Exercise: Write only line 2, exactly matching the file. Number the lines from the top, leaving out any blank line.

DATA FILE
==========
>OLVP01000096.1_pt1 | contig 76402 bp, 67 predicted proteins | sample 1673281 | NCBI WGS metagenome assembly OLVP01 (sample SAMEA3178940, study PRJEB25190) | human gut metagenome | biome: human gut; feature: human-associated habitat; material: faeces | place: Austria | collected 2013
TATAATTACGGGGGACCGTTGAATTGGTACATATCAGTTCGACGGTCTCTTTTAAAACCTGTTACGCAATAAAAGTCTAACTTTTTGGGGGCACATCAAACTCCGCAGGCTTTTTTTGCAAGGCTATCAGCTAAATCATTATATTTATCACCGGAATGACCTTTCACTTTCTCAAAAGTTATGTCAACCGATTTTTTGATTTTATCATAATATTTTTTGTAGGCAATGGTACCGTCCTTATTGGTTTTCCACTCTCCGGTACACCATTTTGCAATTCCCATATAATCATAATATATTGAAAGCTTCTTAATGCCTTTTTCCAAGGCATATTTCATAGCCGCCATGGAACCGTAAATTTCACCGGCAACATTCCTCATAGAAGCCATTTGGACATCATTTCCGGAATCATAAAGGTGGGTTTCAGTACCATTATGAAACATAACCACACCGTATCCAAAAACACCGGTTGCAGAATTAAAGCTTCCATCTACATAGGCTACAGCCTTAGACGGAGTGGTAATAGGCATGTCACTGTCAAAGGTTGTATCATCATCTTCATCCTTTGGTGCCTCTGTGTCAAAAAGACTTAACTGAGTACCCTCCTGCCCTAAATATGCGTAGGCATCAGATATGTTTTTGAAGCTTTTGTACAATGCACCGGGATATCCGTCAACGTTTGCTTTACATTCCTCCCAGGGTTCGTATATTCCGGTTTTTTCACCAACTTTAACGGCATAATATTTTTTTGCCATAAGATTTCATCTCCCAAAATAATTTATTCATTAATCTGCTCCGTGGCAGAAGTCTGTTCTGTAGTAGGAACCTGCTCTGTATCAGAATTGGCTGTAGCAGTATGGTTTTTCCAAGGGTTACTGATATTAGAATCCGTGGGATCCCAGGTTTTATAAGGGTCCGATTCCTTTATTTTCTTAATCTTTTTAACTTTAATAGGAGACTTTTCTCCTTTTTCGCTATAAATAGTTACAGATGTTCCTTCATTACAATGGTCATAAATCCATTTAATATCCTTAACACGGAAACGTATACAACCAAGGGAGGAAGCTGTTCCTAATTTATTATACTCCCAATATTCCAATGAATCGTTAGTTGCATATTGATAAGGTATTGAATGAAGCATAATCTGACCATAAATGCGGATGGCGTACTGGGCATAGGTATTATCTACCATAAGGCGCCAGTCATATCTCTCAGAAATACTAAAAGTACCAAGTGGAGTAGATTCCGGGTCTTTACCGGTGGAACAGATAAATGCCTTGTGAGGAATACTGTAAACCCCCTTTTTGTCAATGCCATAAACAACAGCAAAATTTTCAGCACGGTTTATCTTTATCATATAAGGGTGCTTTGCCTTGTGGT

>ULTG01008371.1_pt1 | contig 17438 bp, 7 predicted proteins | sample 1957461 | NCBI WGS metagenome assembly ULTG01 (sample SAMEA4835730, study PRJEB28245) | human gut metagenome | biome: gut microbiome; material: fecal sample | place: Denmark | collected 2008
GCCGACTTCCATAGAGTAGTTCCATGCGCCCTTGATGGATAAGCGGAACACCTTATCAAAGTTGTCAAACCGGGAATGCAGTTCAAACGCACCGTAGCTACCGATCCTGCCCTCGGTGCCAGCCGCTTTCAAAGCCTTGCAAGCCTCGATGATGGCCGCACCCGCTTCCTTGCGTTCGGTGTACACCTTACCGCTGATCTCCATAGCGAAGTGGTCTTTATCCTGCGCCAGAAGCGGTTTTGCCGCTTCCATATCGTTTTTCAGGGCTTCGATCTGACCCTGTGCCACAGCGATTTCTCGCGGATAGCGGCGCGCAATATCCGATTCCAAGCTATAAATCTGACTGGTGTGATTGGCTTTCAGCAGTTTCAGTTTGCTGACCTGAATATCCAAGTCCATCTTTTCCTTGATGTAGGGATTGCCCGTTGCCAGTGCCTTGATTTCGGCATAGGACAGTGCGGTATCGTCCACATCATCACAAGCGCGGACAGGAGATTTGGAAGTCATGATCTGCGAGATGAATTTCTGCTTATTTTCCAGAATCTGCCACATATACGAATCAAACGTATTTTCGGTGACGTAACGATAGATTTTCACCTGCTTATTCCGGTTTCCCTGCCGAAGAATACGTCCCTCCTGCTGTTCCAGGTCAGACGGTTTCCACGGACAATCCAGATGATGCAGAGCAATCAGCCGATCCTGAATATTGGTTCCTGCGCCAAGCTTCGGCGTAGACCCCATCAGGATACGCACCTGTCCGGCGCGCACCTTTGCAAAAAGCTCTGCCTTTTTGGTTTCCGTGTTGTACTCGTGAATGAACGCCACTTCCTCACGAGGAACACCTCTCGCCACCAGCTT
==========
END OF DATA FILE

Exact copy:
TATAATTACGGGGGACCGTTGAATTGGTACATATCAGTTCGACGGTCTCTTTTAAAACCTGTTACGCAATAAAAGTCTAACTTTTTGGGGGCACATCAAACTCCGCAGGCTTTTTTTGCAAGGCTATCAGCTAAATCATTATATTTATCACCGGAATGACCTTTCACTTTCTCAAAAGTTATGTCAACCGATTTTTTGATTTTATCATAATATTTTTTGTAGGCAATGGTACCGTCCTTATTGGTTTTCCACTCTCCGGTACACCATTTTGCAATTCCCATATAATCATAATATATTGAAAGCTTCTTAATGCCTTTTTCCAAGGCATATTTCATAGCCGCCATGGAACCGTAAATTTCACCGGCAACATTCCTCATAGAAGCCATTTGGACATCATTTCCGGAATCATAAAGGTGGGTTTCAGTACCATTATGAAACATAACCACACCGTATCCAAAAACACCGGTTGCAGAATTAAAGCTTCCATCTACATAGGCTACAGCCTTAGACGGAGTGGTAATAGGCATGTCACTGTCAAAGGTTGTATCATCATCTTCATCCTTTGGTGCCTCTGTGTCAAAAAGACTTAACTGAGTACCCTCCTGCCCTAAATATGCGTAGGCATCAGATATGTTTTTGAAGCTTTTGTACAATGCACCGGGATATCCGTCAACGTTTGCTTTACATTCCTCCCAGGGTTCGTATATTCCGGTTTTTTCACCAACTTTAACGGCATAATATTTTTTTGCCATAAGATTTCATCTCCCAAAATAATTTATTCATTAATCTGCTCCGTGGCAGAAGTCTGTTCTGTAGTAGGAACCTGCTCTGTATCAGAATTGGCTGTAGCAGTATGGTTTTTCCAAGGGTTACTGATATTAGAATCCGTGGGATCCCAGGTTTTATAAGGGTCCGATTCCTTTATTTTCTTAATCTTTTTAACTTTAATAGGAGACTTTTCTCCTTTTTCGCTATAAATAGTTACAGATGTTCCTTCATTACAATGGTCATAAATCCATTTAATATCCTTAACACGGAAACGTATACAACCAAGGGAGGAAGCTGTTCCTAATTTATTATACTCCCAATATTCCAATGAATCGTTAGTTGCATATTGATAAGGTATTGAATGAAGCATAATCTGACCATAAATGCGGATGGCGTACTGGGCATAGGTATTATCTACCATAAGGCGCCAGTCATATCTCTCAGAAATACTAAAAGTACCAAGTGGAGTAGATTCCGGGTCTTTACCGGTGGAACAGATAAATGCCTTGTGAGGAATACTGTAAACCCCCTTTTTGTCAATGCCATAAACAACAGCAAAATTTTCAGCACGGTTTATCTTTATCATATAAGGGTGCTTTGCCTTGTGGT